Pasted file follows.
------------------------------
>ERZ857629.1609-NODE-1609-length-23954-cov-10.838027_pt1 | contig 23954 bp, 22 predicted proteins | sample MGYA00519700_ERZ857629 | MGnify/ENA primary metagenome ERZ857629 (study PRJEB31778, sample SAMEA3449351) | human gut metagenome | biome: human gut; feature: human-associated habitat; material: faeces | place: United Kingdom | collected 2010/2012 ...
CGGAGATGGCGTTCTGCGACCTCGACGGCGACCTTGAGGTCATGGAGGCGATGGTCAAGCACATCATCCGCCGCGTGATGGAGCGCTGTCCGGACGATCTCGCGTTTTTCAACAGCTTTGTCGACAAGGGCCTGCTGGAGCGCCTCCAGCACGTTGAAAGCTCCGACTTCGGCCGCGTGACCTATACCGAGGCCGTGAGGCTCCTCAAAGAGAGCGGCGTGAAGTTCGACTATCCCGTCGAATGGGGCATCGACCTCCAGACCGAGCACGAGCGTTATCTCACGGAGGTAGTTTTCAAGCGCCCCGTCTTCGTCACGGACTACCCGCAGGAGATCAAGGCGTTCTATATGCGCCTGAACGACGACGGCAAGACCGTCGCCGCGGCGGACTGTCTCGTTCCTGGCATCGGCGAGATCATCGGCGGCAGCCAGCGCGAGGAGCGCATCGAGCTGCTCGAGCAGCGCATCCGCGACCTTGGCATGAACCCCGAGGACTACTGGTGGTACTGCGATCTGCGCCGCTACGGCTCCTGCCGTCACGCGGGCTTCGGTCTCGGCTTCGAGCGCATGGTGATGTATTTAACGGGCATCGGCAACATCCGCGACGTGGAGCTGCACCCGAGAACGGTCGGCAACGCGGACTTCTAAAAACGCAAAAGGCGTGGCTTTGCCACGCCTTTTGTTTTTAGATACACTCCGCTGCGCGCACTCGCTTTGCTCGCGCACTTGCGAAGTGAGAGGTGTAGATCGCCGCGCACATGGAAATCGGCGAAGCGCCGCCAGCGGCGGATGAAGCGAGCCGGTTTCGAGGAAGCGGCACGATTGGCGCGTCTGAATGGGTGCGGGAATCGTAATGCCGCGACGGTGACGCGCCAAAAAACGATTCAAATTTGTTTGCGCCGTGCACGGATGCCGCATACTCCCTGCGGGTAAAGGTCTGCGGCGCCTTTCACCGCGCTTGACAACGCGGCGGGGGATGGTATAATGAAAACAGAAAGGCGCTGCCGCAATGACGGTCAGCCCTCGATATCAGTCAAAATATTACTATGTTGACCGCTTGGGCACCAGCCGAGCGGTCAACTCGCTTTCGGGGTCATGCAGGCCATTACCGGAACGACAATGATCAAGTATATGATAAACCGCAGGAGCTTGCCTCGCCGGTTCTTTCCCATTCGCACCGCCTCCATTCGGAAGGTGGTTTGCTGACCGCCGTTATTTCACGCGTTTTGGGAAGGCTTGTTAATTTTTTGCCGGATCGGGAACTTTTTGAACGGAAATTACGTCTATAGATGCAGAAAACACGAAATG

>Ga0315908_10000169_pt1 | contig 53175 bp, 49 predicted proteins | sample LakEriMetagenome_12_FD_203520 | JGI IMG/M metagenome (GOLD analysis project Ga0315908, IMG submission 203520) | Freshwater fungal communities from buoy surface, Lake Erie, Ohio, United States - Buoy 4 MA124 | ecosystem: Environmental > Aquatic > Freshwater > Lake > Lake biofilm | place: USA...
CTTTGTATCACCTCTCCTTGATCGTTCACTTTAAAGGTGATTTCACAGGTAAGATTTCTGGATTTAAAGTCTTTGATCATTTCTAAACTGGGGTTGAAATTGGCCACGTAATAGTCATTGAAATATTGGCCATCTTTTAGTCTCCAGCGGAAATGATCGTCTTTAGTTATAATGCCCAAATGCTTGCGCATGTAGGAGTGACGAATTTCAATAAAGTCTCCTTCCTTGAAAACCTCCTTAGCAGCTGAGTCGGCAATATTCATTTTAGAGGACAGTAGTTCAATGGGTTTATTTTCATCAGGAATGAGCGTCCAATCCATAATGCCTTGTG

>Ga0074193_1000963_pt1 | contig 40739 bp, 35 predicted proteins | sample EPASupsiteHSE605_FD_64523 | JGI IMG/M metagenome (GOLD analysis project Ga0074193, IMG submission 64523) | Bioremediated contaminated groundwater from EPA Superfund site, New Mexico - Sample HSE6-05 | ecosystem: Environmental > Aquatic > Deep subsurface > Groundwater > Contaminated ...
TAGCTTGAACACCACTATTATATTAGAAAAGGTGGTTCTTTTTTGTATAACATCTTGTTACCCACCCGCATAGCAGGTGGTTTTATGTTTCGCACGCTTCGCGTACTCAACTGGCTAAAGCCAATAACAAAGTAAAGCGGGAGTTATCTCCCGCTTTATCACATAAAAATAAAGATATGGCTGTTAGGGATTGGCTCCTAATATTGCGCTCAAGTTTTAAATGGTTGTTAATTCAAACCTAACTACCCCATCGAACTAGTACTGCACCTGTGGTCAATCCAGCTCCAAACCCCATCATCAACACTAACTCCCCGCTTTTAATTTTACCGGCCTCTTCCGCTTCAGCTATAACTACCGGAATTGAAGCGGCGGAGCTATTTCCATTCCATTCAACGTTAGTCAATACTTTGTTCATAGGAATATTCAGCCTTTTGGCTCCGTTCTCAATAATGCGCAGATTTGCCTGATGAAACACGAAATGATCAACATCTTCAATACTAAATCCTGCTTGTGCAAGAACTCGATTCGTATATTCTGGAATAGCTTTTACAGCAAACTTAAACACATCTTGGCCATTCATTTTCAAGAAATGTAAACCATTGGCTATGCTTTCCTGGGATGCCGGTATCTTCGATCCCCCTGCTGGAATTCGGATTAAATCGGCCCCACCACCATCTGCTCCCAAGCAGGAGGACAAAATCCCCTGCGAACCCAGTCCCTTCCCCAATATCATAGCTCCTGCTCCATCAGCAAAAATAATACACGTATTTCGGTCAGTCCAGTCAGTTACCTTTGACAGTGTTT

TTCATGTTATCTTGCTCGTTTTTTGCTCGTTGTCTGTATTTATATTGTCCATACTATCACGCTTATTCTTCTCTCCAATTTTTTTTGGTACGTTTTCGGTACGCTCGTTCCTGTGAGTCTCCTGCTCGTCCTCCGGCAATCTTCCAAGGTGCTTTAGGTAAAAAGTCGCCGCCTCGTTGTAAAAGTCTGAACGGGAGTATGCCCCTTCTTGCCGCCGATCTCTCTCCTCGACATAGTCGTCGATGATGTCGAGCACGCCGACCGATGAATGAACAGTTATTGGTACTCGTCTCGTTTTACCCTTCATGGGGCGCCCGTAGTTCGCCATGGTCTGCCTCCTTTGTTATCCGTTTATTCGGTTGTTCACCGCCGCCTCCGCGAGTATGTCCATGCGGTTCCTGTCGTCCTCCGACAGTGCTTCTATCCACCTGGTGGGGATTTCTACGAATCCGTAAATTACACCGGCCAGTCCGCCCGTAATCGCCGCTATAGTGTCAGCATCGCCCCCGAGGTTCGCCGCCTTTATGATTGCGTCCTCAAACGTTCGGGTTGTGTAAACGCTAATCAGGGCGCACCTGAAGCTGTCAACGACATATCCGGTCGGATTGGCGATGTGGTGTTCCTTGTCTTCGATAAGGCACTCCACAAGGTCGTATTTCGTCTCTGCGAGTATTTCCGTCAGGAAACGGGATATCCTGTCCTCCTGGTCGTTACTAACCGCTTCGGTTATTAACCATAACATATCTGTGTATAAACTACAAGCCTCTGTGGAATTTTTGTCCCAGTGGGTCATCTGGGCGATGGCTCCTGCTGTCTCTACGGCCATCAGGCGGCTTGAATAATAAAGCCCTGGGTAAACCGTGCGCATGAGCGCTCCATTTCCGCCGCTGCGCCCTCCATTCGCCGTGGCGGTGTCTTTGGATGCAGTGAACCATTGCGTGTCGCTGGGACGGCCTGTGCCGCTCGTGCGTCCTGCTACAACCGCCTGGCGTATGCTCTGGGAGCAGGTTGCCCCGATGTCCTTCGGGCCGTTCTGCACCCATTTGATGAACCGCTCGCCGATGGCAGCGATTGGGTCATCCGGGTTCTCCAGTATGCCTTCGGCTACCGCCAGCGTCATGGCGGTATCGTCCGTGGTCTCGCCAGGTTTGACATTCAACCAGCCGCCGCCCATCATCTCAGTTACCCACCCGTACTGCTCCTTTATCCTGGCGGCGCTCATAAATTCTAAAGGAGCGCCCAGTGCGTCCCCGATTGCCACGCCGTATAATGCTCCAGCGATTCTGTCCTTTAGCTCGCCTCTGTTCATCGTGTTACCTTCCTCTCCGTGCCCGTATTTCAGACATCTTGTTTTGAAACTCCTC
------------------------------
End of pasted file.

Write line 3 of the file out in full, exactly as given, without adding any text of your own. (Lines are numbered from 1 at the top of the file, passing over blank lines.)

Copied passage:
>Ga0315908_10000169_pt1 | contig 53175 bp, 49 predicted proteins | sample LakEriMetagenome_12_FD_203520 | JGI IMG/M metagenome (GOLD analysis project Ga0315908, IMG submission 203520) | Freshwater fungal communities from buoy surface, Lake Erie, Ohio, United States - Buoy 4 MA124 | ecosystem: Environmental > Aquatic > Freshwater > Lake > Lake biofilm | place: USA...